Looking at Character is going to be the first of several semi-regular categories of my starved authorial ramblings and is going to concentrate on various character tropes and archetypes, both ‘good’ and ‘bad’, looking at the pitfalls and uses of each.  As with all my musings, the thoughts and ideas shown here are purely based on my own experiences and ideas.  Take them as the opinions they are and feel free to dispute them.  Disagreement is the basis of discussion, after all.

The first subject of this feature is the ‘Load’.  Named quite literally, the Load is a helpless character (at least in comparison to the conflicts of the majority of the story or to the main characters) who, despite this, not only is deeply involved with the story but is essential to either the main characters or to the solution of the conflict of the piece.  The Load is a vital person, but is a burden on the main characters.  The Load generates plot points not through their action, but their helplessness, sometimes tied into a nature as a MacGuffin.  Often, the Load develops as a character over the course of the piece, proving their worth and rising to the situation, but this isn’t always the case.  Sometimes they just remain a burden on everyone around them.  Common examples include some portrayals of children, the ‘bumbling sidekick’ from superhero lore, or the ‘person of prophecy’ who has some vital purpose but has no actual power as is seen in some fantasy works.

I think it’s important to note that what makes the Load a load is often how the author writes a character.  For instance, take two fantasy stories with a ‘person of prophecy’, like I mentioned above.  In both pieces, the character has no unusual abilities outside of their importance to the prophecy compared to the other protagonists.  However, this person is only the Load in the first story, where all he/she is capable of in danger is hiding, freezing, and crying.  Outside of danger, he/she is equally a burden, showing no appreciable skills at all.  In the second story, simple characterization turns the Load into something else: he/she had been a farmer before picked by prophecy, let’s say, and, while not helpful in a fight, their knowledge of the land and homegrown common sense prove an important balance for the group.  One is a Load, the other is something else.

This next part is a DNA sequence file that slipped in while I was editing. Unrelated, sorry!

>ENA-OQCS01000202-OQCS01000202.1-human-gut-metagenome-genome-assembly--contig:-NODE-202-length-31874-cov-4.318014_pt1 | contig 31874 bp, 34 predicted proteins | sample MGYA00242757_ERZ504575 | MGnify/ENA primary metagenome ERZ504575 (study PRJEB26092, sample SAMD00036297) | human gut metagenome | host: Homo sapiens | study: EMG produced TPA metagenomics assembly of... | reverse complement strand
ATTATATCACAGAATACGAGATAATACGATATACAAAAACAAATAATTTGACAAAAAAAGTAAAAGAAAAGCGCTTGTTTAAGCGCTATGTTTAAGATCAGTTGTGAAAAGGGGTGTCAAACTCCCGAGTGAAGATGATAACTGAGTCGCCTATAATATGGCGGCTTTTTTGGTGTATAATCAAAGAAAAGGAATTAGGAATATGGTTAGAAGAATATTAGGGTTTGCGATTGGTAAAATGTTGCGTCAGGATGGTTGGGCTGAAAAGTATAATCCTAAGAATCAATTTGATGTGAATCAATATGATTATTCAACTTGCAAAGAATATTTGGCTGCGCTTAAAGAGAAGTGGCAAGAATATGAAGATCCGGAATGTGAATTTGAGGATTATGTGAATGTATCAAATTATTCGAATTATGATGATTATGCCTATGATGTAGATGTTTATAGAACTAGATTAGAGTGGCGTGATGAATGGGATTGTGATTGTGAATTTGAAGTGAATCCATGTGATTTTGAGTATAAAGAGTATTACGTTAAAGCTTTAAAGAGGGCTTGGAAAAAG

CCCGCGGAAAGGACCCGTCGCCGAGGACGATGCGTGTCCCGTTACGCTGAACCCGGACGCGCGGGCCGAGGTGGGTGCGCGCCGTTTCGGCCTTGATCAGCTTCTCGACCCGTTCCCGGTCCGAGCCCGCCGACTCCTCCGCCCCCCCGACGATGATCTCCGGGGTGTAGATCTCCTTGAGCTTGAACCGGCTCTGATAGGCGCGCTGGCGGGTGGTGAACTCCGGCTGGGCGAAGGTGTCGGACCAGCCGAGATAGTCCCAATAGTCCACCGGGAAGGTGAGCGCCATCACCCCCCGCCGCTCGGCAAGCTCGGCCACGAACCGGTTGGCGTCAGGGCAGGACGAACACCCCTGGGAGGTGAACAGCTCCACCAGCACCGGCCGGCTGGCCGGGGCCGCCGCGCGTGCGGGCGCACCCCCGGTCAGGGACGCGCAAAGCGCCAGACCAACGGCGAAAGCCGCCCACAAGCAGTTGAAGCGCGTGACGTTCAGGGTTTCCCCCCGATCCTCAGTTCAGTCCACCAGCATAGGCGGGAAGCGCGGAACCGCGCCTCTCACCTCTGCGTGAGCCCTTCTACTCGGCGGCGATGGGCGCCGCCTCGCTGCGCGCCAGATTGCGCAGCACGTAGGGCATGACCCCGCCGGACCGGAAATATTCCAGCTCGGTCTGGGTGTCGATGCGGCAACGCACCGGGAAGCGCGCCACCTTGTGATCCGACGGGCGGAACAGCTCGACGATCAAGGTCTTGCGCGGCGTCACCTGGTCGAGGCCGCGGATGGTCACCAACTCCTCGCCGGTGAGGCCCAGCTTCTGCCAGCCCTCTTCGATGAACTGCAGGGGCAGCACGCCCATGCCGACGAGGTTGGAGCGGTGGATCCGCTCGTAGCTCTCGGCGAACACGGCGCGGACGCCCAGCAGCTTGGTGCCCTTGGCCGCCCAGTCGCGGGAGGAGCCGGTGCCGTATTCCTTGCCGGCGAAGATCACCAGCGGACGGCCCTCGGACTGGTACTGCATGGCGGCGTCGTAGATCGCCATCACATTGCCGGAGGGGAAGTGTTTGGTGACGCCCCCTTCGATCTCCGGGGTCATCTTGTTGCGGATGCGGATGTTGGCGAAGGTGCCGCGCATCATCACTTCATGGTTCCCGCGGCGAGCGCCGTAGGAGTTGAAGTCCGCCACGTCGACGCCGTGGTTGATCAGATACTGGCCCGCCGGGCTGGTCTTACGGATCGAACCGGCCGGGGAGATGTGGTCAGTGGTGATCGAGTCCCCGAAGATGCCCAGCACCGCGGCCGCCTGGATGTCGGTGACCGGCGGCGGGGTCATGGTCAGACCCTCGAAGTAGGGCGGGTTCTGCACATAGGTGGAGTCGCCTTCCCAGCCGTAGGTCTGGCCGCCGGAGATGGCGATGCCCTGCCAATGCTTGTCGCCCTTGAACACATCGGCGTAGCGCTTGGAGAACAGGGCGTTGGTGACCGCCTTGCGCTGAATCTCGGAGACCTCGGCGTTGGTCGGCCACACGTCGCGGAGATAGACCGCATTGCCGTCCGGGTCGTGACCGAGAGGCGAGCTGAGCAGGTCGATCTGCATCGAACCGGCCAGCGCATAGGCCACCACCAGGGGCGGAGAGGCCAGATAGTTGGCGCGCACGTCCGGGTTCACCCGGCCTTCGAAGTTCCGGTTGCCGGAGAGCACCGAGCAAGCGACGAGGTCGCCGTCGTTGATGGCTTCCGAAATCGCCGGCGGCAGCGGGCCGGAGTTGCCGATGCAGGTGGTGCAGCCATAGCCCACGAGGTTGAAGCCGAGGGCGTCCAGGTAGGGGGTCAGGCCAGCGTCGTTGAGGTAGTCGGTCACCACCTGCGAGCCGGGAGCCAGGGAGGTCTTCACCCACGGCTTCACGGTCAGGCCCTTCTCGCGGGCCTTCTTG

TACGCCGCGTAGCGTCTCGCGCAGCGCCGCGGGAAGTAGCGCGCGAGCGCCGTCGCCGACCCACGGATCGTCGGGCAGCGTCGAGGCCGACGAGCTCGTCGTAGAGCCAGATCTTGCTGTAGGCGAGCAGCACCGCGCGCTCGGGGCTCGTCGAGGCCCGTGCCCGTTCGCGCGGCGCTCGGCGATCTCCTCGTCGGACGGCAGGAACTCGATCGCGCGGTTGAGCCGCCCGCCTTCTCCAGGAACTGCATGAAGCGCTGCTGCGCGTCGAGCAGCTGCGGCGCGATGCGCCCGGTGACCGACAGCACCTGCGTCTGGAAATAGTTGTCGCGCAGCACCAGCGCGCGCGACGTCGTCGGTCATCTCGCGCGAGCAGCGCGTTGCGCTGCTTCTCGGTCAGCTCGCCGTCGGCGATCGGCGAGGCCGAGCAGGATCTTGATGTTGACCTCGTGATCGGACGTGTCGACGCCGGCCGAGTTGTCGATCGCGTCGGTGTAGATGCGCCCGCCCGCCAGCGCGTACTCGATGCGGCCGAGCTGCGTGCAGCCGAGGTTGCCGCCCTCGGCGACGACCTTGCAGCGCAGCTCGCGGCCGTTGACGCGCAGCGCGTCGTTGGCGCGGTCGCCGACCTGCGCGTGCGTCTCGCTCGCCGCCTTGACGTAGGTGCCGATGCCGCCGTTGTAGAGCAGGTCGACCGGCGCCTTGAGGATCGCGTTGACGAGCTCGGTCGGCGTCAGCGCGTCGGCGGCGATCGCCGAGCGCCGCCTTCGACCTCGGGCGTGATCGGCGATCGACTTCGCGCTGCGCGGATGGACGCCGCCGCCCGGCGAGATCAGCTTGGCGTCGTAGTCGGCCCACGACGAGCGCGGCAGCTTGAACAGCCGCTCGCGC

Does this mean that the Load is always a bad thing?  Well, no.  Not always.  There are some characters that would, realistically, be a Load in most situations.  Take a protagonist who has an infant child and is forced to bring he/she with them on their adventure.  The infant can’t fend for themselves and must be constantly protected from danger.  He/she may be the Load, but can still provide valuable characterization.  A Load can provide an interesting foil in a story, provided they are well characterized and dealt with realistically, which often means, at times, they may not be a total burden on the protagonists.

The Load can become an annoyance to readers, however, when dealt with unrealistically.  If the author continually creates contrived situations to keep the Load around or to keep the Load useless, the reader’s patience will wear thin quickly.  Even worse, an author may make a mistake of combining a Load, poor characterization, and common racial, ethnic, social, or gender stereotypes to form a truly insulting character, one that makes the reader just put it down in disgust.  Remember, as an author, everything you write makes a statement about yourself and creating a ‘lazy, useless ethnic sidekick’ to add to your story makes very unfortunate implications about your character.  Don’t do it!

I think the best way to handle a Load is to take a nuanced approach, something I will often say about any character trope or archetype.   These archetypes come to the fore because they hold certain truths about human nature and resonate with readers.  If you use any of them too strongly without a gentle touch and fleshed-out personalities, however, you will bludgeon your readers so excessively you overwhelm that subtle resonance and break their suspension of disbelief.

What do you think about including a Load in a piece of fiction?  What other good or bad points might there be to their use as a story element?  Is it possible that the Load is an artifact of a more blunt and stereotypical writing style and doesn’t have a place in more nuanced modern literature?  Let me know in the comments!